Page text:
Oxytocin Improves Social Abilities in Some Kids With Autism

July 14, 2017

STANFORD, Calif -- July 14, 2017 -- Children with autism showed improved social behaviour when treated with oxytocin, according to a study published online in the Proceedings of the National Academy of Sciences (PNAS).

Children with low oxytocin benefited most from the medication. The study is the first to consider how baseline oxytocin levels influence autistic children's responses to the substance.

“Our results suggest that some children with autism will benefit from oxytocin treatment more than others, and that blood oxytocin levels might be a biological sign that will allow us to predict if a child will respond maximally or not,” said lead author Karen Parker, PhD, Stanford University Medical Center, Stanford, California.

“We are finally narrowing down whom oxytocin could be beneficial for,” added senior author Antonio Hardan, MD, Stanford University Medical Center. “This is what precision health looks like for autism.”

Although the effect of oxytocin was modest, the results are exciting because no other medications now exist to treat any of the core features of autism, he said.

In 2014, Dr. Parker and colleagues discovered that oxytocin levels vary greatly in children both with and without autism, and that those with low oxytocin have more social impairment regardless of whether they have autism.

That discovery made the researchers wonder if oxytocin's benefits as an autism therapy might be confined to kids whose levels were low to begin with. Other trials of oxytocin in autism have produced mixed results but did not take subjects' baseline levels into account.

The current study included 32 children with autism who were randomised to receive an intranasal oxytocin spray or a placebo spray twice daily for 4 weeks. The children's blood oxytocin levels were measured before and after the 4-week period. The children’s behaviour was assessed at the beginning and end of the trial using a standardised questionnaire completed by their parents.

As in many trials, the researchers saw some improvement even in children given the placebo, though the effect was less pronounced than it was in the oxytocin group.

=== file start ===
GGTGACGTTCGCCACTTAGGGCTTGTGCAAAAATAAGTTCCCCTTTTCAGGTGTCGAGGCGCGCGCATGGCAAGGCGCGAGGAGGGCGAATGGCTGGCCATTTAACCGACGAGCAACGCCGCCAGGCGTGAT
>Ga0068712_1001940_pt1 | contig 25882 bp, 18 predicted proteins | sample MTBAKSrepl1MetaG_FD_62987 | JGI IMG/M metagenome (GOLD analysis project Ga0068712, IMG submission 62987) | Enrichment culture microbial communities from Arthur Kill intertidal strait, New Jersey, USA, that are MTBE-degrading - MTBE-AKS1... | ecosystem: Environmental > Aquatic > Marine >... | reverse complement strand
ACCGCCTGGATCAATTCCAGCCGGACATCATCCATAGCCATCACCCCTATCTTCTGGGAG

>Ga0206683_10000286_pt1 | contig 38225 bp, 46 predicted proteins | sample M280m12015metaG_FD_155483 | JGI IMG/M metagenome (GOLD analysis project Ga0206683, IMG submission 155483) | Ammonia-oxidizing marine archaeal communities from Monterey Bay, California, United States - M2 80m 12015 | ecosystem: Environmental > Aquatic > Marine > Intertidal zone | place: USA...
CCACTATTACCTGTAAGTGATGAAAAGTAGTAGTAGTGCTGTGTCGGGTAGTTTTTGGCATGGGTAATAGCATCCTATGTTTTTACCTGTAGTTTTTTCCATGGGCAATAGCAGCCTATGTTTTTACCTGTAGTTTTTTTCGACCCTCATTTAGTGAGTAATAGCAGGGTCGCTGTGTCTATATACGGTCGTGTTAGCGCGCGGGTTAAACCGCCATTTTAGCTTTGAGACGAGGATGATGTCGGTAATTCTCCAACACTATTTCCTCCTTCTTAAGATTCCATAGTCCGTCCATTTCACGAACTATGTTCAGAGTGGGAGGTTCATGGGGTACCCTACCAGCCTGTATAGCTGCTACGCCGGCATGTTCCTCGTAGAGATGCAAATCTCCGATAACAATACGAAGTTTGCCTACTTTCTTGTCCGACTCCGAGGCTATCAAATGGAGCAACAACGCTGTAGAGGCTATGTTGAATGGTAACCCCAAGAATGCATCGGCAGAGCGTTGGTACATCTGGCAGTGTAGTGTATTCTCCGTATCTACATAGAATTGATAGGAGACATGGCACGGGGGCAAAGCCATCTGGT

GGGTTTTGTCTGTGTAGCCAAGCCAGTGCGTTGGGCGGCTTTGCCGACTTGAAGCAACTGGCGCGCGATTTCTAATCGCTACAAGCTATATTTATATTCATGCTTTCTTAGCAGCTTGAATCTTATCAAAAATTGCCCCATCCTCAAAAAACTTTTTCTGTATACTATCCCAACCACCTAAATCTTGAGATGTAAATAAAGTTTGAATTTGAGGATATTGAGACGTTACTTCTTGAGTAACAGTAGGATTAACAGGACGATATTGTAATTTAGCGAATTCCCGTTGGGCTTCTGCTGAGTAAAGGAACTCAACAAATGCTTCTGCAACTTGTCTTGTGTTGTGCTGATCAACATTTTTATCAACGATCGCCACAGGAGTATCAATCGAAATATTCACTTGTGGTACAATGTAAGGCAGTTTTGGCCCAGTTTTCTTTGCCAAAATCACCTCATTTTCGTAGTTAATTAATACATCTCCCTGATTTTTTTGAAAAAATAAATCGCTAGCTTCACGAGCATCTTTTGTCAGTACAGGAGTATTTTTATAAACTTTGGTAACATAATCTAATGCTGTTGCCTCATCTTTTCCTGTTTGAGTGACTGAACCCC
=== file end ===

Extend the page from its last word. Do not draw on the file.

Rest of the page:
Children who had low oxytocin at baseline received more benefit from placebo than those who began with high oxytocin -- and their bodies’ own production of the hormone rose modestly. This unexpected finding suggests a possible biological explanation for the placebo effect, which is common in studies of psychological and psychiatric treatments, noted Dr. Parker.

The idea that increases in natural oxytocin production might explain how patients benefit from a placebo merits future research, she added.

Among the children who got oxytocin, those with the lowest oxytocin levels at the beginning of the trial experienced the greatest improvements in social behaviour. Oxytocin’s effects were specific: the hormone did not change the frequency of repetitive behaviours, nor did it affect children’s anxiety levels.

A large trial of oxytocin for children with autism is now underway at several institutions across the United States.

“If our findings are replicated in the large NIH [National Institutes of Health]-funded trial, then I might consider doing baseline oxytocin measurements as part of my clinical practice to try to determine if specific patients will respond,” said Dr. Hardan.

He noted that blood oxytocin levels are not measured routinely in clinical labs. He also cautioned that oral or sublingual administration of oxytocin would not necessarily produce the same results as the intranasal oxytocin tested.

“Hopefully, this is a first step to identifying the characteristics of people with autism who respond to specific treatments,” said Dr. Hardan. “Because of the heterogeneity of the disorder, we need to start doing clinical trials not to see if there will be a response, but more to see who will respond to possible treatments.”

The hormone was found to be safe, with no adverse events reported.

SOURCE: Stanford University Medical Center

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